Part of the problem here has to do with a lack of knowledge about cooking techniques and equipment, and a lack of confidence in cooking skills. Let me say this very slowly.

Non stick pans are almost entirely unnecessary for most cooking tasks. Full stop.

If you are going to be scrambling eggs, making pancakes, or frying up cheese crisps, non stick pans are a lifesaver. And there is an option beyond the heavy cast iron skillets I’ve recommended for years.

I’m talking about carbon steel pans. They are very much like their cast iron cousins, but they are a good bit lighter and easier to manage. The 9.5” Mauviel French steel one I just bought is now hanging on my new peg board. The layout is still a work in progress. I need to get some special hooks to put smaller item on the very top.

You can see my new pan on the bottom in between the All-Clad stainless steel and the cast iron skillets. It is yet to be seasoned. Heck, the tag is still on it. I’ve been busy. But hopefully soon it will take on a darker patina and release scrambled eggs and omelets just as easily as my older pans.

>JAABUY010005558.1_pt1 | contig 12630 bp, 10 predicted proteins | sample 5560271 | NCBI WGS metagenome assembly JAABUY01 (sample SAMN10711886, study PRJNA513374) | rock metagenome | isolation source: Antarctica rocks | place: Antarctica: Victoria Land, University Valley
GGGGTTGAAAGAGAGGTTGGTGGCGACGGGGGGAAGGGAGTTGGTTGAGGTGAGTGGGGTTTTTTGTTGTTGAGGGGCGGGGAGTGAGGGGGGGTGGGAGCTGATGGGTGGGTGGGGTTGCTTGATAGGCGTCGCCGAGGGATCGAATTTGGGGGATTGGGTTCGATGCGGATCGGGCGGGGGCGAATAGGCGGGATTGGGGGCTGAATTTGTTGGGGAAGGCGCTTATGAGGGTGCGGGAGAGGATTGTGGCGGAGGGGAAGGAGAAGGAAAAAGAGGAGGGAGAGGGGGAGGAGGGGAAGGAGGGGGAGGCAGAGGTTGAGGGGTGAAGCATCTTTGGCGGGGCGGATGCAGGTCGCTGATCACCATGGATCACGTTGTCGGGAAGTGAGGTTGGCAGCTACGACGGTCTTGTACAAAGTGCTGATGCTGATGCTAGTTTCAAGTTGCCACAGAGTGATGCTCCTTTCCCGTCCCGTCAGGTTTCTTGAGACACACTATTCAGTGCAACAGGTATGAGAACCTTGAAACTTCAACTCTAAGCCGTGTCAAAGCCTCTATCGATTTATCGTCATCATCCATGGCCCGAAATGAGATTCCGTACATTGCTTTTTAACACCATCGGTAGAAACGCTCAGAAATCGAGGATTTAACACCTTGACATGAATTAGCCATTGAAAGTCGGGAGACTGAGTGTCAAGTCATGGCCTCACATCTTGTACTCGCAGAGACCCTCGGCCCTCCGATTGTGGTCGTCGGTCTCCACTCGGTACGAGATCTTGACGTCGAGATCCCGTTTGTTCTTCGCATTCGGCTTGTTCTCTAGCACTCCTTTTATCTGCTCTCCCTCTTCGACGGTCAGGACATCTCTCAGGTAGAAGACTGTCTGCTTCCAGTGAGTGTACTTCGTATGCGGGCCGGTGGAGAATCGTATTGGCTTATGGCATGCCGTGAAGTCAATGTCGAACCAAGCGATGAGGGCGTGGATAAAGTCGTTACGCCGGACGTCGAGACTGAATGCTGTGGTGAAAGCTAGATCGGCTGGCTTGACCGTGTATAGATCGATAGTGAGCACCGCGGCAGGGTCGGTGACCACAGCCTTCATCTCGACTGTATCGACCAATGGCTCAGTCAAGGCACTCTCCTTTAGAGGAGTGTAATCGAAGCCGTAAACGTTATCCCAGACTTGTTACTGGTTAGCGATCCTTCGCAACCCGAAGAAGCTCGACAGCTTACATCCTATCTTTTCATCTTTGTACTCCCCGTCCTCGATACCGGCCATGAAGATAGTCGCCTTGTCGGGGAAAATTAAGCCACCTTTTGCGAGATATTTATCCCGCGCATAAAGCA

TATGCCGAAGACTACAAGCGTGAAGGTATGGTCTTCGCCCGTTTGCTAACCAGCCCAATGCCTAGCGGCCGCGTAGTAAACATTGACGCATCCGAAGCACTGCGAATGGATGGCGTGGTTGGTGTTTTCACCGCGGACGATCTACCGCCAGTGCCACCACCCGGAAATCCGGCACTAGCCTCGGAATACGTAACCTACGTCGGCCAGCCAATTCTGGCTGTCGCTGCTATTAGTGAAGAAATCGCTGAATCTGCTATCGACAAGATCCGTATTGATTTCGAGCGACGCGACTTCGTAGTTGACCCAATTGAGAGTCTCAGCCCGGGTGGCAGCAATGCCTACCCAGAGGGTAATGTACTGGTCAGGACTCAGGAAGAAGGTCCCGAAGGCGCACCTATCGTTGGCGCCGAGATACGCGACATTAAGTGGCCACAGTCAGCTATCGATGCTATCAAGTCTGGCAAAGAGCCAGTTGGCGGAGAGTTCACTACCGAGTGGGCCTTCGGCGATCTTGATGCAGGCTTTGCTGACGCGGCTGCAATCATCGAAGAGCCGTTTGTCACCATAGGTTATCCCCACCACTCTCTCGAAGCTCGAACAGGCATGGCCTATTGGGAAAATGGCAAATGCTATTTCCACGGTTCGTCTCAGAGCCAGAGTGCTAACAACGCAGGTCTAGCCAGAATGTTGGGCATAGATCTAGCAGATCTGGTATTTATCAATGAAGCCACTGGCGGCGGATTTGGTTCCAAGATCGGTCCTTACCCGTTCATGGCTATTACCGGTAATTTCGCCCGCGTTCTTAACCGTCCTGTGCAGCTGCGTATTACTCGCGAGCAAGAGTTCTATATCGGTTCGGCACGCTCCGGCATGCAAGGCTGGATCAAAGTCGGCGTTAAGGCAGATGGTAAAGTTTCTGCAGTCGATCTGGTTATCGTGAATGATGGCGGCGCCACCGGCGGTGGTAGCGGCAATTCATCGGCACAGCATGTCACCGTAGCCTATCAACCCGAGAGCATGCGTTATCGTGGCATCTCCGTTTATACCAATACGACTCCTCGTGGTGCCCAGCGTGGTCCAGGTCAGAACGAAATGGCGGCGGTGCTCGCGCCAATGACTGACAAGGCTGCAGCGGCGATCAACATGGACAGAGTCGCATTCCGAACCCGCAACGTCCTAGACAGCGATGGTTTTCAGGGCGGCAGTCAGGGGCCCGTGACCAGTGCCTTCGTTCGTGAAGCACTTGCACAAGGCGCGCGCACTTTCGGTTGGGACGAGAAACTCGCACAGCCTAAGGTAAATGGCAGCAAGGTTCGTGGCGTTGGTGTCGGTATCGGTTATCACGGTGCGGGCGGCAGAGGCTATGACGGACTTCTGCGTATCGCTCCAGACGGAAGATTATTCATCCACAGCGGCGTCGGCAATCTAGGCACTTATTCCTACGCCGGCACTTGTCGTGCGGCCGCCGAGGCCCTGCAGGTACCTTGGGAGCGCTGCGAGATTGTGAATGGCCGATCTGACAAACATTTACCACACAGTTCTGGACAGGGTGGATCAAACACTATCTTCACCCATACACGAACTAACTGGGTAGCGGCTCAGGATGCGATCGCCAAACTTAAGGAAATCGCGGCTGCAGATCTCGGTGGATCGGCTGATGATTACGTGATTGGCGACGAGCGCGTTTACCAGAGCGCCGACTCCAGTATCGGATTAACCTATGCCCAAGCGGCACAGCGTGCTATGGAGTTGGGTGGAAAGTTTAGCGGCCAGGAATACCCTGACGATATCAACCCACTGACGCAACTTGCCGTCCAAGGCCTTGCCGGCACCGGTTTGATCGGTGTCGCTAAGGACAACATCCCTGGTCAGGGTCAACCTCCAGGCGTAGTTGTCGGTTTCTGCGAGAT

I bought it so that the kids, who have weaker arms, can start doing some of their own egg cookery. Plus, making a French omelet is really going to be easier for me with a lighter pan. The technique requires a lot of pan movement, and while I can do it with the cast iron, it’s really not the right tool for the job.

If you’ll take a look at the pegboard pic one more time, you’ll notice that all of the pans I have collected are built to last. The stainless steel is entirely All Clad which comes with a lifetime warranty. Sure, they are expensive. But I have collected them slowly, over time. Some were gifts, however most I purchased for myself.

With the exception of the cast iron and the carbon steel, all of those pans are gloriously full stick. That means when cooking, foods can properly caramelize, and the pans can be deglazed for quick pan sauces. For the record, I haven’t burned anything in them, nor have they been the cause of any kitchen disasters.